Aircraft &  Boats – Transfer and ownership of aircraft is handled by the Federal Aviation Agency. Personal property taxes may apply. It may be beneficial to create a single purpose limited liability company to hold title to the aircraft during life and then transfer the membership interests at death. Boats, depending on their size, are subject to different regulations. Some small boats require modest paperwork to transfer ownership. Medium size and motorized boats usually require registration with the State. Vessels with a volume of 5 net tons must be registered with the National Vessel Documentation Center.

Pets – One’s pets are considered to also be tangible personal property. A growing number of states have enacted laws permitting pet trusts. These trusts allow for money to be set aside and held in trust giving the trustee the power to make distributions to a custodian of the pet for the pet’s benefit. The trust may cover one or more pets and continues in place until all pets for whom the trust was established is no longer living. There needs to be a beneficiary named to receive the remaining funds at termination of the trust. Animal shelters or rescues may be a good choice. Trustee compensation should be specified. It is also advisable to consider the appointment of successor trustees and custodians. The amount directed into trust should be reasonable and a court may assume jurisdiction over the trust and reduce the amount if considered to be unreasonable.  In lieu of establishing a pet trust, a gift of the pet together with cash may be made to an individual who promises to accept care of the pet as a condition for receiving the cash gift.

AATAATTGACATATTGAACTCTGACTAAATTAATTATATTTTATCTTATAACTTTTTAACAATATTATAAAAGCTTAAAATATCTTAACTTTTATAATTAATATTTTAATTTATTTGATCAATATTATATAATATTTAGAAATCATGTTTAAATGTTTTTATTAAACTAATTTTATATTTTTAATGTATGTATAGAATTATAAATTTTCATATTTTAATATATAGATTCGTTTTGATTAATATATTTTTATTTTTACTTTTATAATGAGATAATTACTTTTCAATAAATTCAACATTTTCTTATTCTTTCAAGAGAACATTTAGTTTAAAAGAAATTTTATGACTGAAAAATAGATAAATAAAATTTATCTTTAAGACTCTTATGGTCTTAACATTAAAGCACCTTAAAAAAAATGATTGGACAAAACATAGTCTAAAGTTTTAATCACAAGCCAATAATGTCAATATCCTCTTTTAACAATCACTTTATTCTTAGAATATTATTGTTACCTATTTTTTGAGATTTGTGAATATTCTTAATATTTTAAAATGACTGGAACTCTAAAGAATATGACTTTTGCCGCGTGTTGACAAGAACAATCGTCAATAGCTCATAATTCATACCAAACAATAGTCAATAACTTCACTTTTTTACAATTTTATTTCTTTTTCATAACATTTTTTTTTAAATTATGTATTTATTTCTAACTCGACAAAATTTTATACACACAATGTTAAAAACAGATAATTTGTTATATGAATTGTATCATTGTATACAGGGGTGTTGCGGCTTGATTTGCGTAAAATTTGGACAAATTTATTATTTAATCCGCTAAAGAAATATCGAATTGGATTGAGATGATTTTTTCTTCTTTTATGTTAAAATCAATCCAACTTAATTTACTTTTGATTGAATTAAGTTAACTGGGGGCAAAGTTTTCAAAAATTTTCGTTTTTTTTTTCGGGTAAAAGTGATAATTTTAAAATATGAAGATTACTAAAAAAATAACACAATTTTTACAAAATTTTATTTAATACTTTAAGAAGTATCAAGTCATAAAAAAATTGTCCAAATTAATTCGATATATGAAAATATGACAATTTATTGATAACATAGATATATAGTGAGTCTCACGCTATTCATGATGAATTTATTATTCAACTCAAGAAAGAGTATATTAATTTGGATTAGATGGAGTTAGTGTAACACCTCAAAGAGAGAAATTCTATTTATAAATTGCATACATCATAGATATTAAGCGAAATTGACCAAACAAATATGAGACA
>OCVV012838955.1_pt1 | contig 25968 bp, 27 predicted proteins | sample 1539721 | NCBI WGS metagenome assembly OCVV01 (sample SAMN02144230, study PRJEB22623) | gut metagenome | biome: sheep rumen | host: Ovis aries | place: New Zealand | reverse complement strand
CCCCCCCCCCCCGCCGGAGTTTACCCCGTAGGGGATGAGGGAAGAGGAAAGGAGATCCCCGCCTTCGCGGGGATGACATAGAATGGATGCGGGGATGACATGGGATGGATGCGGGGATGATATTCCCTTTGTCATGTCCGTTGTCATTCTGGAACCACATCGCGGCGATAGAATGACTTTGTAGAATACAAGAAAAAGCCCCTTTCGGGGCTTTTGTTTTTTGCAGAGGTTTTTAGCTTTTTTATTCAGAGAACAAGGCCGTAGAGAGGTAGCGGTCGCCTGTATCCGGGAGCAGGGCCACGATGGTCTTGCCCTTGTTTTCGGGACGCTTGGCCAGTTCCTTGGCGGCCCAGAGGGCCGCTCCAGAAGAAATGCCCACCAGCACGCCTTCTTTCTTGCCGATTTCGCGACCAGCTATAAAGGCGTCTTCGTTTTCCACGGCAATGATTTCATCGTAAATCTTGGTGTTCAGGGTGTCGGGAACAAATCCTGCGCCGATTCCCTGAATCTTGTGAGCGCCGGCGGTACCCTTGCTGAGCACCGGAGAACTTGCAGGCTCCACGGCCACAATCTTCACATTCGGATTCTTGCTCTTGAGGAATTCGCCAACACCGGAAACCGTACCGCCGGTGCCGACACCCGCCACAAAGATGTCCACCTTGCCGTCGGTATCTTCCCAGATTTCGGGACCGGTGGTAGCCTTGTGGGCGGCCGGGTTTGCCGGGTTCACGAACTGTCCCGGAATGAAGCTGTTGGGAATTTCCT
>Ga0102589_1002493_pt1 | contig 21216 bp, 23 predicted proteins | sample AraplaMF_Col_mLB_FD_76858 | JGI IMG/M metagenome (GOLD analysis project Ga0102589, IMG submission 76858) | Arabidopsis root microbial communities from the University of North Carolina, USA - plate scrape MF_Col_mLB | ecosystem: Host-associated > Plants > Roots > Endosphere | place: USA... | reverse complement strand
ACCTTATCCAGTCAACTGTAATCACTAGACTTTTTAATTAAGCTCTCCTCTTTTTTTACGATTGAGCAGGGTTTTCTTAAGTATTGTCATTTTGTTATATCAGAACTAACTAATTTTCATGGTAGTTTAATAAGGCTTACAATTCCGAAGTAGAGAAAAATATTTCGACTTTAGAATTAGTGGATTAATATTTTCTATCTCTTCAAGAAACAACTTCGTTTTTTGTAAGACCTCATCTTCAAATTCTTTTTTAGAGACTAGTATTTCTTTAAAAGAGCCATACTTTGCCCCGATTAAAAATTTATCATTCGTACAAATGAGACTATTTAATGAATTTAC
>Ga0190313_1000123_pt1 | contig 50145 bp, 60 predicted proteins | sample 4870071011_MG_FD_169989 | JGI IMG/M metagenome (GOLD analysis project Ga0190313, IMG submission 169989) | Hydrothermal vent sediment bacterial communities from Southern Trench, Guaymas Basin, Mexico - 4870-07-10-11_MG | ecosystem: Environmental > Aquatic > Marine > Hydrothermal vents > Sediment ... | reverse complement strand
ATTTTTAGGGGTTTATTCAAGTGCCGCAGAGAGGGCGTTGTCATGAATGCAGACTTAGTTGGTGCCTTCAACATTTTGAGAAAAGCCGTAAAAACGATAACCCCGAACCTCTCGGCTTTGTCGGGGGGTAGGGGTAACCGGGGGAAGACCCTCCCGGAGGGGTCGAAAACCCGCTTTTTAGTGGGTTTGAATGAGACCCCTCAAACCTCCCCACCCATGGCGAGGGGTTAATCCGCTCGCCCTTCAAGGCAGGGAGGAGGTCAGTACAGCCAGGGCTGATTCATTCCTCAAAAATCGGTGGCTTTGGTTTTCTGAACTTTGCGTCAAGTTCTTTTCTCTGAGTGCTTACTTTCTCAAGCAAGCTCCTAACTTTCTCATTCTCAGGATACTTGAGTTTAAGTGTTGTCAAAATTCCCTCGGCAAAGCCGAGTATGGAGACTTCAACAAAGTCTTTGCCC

Livestock & Horses – Arrangements need to be made for the proper care and management of these animals to take effect immediately upon death. The selection of managers and experts to deal with these types of animals should be made well ahead of time and communicated so that the care plan can be implemented immediately upon one’s demise.

Identifying one’s unique assets and carefully considering how best to distribute one’s tangible personal property helps to avoid disputes among one’s beneficiaries. Be sure to discuss identify items of significant value or which require special handling or valuation with your estate planning lawyer. A properly drafted Will that helps your Executor deal with these items appropriately will make their job easier and be appreciated by your beneficiaries.